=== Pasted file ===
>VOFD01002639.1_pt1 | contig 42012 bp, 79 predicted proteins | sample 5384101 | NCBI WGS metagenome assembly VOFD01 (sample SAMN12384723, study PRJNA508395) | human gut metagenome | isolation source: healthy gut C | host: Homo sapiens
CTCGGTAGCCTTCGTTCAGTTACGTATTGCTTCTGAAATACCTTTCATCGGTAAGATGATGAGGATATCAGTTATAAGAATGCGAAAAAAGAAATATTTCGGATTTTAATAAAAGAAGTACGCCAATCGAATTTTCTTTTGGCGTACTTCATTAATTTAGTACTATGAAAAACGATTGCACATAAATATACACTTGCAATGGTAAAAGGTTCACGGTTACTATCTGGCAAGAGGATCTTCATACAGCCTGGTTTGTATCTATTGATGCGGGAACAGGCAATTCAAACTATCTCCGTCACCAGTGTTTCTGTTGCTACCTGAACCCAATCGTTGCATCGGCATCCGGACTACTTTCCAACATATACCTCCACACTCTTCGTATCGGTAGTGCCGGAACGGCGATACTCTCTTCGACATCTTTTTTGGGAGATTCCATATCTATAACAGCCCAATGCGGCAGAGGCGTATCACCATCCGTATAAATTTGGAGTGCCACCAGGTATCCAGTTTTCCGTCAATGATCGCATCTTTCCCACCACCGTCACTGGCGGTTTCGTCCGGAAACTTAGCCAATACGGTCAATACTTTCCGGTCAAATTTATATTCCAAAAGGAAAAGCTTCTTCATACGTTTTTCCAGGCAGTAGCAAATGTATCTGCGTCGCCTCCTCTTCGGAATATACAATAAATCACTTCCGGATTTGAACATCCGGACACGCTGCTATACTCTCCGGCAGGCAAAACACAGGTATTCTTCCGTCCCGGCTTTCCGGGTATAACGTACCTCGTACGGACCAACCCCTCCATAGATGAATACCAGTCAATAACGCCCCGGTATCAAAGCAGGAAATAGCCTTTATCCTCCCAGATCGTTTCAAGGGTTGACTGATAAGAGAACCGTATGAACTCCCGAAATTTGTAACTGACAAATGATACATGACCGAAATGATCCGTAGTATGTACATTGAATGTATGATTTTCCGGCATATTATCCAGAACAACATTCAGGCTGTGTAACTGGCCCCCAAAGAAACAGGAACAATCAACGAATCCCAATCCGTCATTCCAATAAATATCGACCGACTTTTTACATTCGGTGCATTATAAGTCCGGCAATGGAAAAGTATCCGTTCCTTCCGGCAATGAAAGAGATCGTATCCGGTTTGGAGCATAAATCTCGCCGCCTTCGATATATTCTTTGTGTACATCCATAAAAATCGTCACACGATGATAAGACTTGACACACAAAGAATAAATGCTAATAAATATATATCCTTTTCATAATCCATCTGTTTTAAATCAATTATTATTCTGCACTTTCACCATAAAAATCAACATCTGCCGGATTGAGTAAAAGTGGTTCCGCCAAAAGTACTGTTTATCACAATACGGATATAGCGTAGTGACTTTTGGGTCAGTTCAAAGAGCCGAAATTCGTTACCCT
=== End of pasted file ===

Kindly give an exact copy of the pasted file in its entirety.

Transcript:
>VOFD01002639.1_pt1 | contig 42012 bp, 79 predicted proteins | sample 5384101 | NCBI WGS metagenome assembly VOFD01 (sample SAMN12384723, study PRJNA508395) | human gut metagenome | isolation source: healthy gut C | host: Homo sapiens
CTCGGTAGCCTTCGTTCAGTTACGTATTGCTTCTGAAATACCTTTCATCGGTAAGATGATGAGGATATCAGTTATAAGAATGCGAAAAAAGAAATATTTCGGATTTTAATAAAAGAAGTACGCCAATCGAATTTTCTTTTGGCGTACTTCATTAATTTAGTACTATGAAAAACGATTGCACATAAATATACACTTGCAATGGTAAAAGGTTCACGGTTACTATCTGGCAAGAGGATCTTCATACAGCCTGGTTTGTATCTATTGATGCGGGAACAGGCAATTCAAACTATCTCCGTCACCAGTGTTTCTGTTGCTACCTGAACCCAATCGTTGCATCGGCATCCGGACTACTTTCCAACATATACCTCCACACTCTTCGTATCGGTAGTGCCGGAACGGCGATACTCTCTTCGACATCTTTTTTGGGAGATTCCATATCTATAACAGCCCAATGCGGCAGAGGCGTATCACCATCCGTATAAATTTGGAGTGCCACCAGGTATCCAGTTTTCCGTCAATGATCGCATCTTTCCCACCACCGTCACTGGCGGTTTCGTCCGGAAACTTAGCCAATACGGTCAATACTTTCCGGTCAAATTTATATTCCAAAAGGAAAAGCTTCTTCATACGTTTTTCCAGGCAGTAGCAAATGTATCTGCGTCGCCTCCTCTTCGGAATATACAATAAATCACTTCCGGATTTGAACATCCGGACACGCTGCTATACTCTCCGGCAGGCAAAACACAGGTATTCTTCCGTCCCGGCTTTCCGGGTATAACGTACCTCGTACGGACCAACCCCTCCATAGATGAATACCAGTCAATAACGCCCCGGTATCAAAGCAGGAAATAGCCTTTATCCTCCCAGATCGTTTCAAGGGTTGACTGATAAGAGAACCGTATGAACTCCCGAAATTTGTAACTGACAAATGATACATGACCGAAATGATCCGTAGTATGTACATTGAATGTATGATTTTCCGGCATATTATCCAGAACAACATTCAGGCTGTGTAACTGGCCCCCAAAGAAACAGGAACAATCAACGAATCCCAATCCGTCATTCCAATAAATATCGACCGACTTTTTACATTCGGTGCATTATAAGTCCGGCAATGGAAAAGTATCCGTTCCTTCCGGCAATGAAAGAGATCGTATCCGGTTTGGAGCATAAATCTCGCCGCCTTCGATATATTCTTTGTGTACATCCATAAAAATCGTCACACGATGATAAGACTTGACACACAAAGAATAAATGCTAATAAATATATATCCTTTTCATAATCCATCTGTTTTAAATCAATTATTATTCTGCACTTTCACCATAAAAATCAACATCTGCCGGATTGAGTAAAAGTGGTTCCGCCAAAAGTACTGTTTATCACAATACGGATATAGCGTAGTGACTTTTGGGTCAGTTCAAAGAGCCGAAATTCGTTACCCT